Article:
She staggered to her feet, took a few wobbly steps, and fell again. A second time she rose, and a third time she fell. Finally, on hands and knees, having lost control of many of her bodily functions, she crawled to the finish. It might have left some viewers aghast. But in her struggle, others saw a triumph of the human spirit. And they began to wonder what they, too, were capable of.

Participation in the race surged -- so much so that entry is now limited to a handful of elite triathletes who are top finishers at a series of qualifying events. Too, the Ironman name has been franchised to 18 such races around the world, from Wisconsin to Korea. Ironman Lake Placid in New York, held in July, accepted 2,500 athletes. Registration filled within 10 hours of opening.

"These things usually start out as a fitness challenge, but then it's like, been there, done that, and you want something harder," says seven-time Ironman finisher Fred Sommer, president of Clermont-based Sommer Sports Inc., a race promotion and management company.

Perhaps, he says, those who seek the extreme are the same sorts who once charted unknown wilderness or set sail for new lands.

"I think, in another time, my husband would have been an explorer," agrees Harper's wife, Tamara Harper. "When he was a kid, he used to pretend he was Davy Crockett, and I think they even called him Davy."

Hard bodies and software.

One day amid this summer's heat wave, a buff but haggard-looking foursome trotted down A1A in Daytona Beach at midday, looking as if they hadn't had any sleep in a couple of nights.

They hadn't.

This was the Atlantic Coast Conquest, a 30-hour adventure race through bug-infested canals, muddy trails and a fair amount of beach traffic.
"We were just sweating like mad," says Jason Amadori, a 32-year-old software-company executive from Windermere. "There was no shade. We just kept running into convenience stores and grabbing cups of ice and Mountain Dew and throwing the cashier money. 'Keep the change!' "

It may not have been much of a wilderness, but Amadori felt like a frontiersman anyway. A veteran of soccer, beach volleyball and several Ironman triathlons, he has ultimately focused on adventure racing for his fix. After long weeks jetting cross-country on business, he'll unwind with an overnight training session of six hours of mountain biking and running through the woods with a few close friends.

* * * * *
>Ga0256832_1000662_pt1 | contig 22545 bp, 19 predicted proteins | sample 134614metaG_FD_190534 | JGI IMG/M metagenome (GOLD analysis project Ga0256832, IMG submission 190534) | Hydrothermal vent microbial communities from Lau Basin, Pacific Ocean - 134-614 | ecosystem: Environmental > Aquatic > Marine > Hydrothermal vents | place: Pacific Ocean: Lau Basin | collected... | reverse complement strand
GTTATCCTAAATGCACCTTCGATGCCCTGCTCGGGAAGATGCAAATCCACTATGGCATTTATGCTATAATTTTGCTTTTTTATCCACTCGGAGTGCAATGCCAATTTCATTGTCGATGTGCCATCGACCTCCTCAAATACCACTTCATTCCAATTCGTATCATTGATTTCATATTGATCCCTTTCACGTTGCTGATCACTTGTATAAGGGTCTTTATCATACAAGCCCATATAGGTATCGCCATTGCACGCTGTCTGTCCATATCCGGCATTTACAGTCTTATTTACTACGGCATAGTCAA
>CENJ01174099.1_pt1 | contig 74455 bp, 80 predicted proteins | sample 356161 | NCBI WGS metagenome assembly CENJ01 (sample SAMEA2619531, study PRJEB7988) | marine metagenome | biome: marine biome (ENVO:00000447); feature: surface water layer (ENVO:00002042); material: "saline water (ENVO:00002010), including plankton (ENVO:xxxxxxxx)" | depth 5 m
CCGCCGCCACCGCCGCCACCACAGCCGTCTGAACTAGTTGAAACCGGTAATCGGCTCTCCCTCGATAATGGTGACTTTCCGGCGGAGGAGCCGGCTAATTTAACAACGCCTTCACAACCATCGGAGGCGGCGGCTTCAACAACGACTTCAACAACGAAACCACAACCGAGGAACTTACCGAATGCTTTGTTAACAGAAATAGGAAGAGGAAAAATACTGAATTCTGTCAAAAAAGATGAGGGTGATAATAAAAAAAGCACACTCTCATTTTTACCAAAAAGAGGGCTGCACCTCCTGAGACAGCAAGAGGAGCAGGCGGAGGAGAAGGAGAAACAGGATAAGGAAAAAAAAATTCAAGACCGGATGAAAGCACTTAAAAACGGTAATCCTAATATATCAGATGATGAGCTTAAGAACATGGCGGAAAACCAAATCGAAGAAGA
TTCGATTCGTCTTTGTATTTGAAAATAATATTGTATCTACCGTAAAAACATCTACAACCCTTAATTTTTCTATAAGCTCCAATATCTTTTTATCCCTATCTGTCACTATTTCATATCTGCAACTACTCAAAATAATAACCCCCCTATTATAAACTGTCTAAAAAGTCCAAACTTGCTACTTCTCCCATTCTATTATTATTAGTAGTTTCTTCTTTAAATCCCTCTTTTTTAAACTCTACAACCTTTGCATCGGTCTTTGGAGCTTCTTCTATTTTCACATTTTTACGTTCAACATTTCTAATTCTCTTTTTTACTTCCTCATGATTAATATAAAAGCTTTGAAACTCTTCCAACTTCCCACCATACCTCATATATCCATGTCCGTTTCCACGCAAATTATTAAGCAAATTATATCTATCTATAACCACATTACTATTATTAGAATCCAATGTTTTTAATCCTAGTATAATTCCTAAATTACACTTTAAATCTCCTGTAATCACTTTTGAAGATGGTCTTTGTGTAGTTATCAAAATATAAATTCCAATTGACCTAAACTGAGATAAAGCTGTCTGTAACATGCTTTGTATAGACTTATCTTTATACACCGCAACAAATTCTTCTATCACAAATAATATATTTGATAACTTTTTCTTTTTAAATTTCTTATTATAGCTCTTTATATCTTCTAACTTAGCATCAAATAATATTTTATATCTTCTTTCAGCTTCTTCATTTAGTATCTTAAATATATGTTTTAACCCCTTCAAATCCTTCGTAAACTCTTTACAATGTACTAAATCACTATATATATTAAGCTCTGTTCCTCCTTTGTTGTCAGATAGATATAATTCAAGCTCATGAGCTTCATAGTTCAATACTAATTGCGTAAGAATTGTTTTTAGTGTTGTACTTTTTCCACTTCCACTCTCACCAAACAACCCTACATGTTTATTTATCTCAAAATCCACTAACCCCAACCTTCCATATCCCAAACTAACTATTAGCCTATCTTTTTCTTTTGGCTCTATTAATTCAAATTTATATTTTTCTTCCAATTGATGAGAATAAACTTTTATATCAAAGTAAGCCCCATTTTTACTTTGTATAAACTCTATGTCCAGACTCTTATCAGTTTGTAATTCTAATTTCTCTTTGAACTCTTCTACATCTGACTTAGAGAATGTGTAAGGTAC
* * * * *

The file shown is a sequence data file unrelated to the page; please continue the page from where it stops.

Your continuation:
"What kills me is I sit at a desk all day for eight, 12 hours or I'm on a plane to California," Amadori says. "I need something physical. I need a challenge. For me, it's about conquering the unknown -- how far can I go? How hard can I push myself? You haven't really lived until you've completed one of these things."

Earlier this week, Amadori and three friends were selected to compete in next year's Primal Quest, a five- to 10-day, 372-mile unsupported journey through the wilderness that has succeeded the Eco-Challenge as the world's premier adventure race. It will cost him and his teammates at total of $8,000 just to enter, plus they must cover their own airfare and an estimated $5,000 worth of equipment.

In 2004, a 38-year-old Australian man died in the event when a rockslide sent a 300-pound boulder tumbling down on him.
"You can get killed riding your bike down the street," Amadori says, unswayed.

He may view the death as a freak accident, but no one denies that such ventures come with risks. Ultra-athletes have been known to suffer dehydration, stress fractures, kidney failure, intestinal damage, a suppression of testosterone levels and a temporary weakening of the immune system.

It's not for the young

Perhaps surprisingly, though, the ultra world is not populated by the very young. Instead, it is largely the province of those in their 30s, 40s, 50s and beyond, some of whom discover their competitive drive later than most.
" I was always the kid who was picked last for phys-ed basketball and phys-ed baseball and that kind of thing," says John Moorhouse, 35, an Altamonte Springs mountain-biker. "I was kind of the high-school dork when it came to that stuff."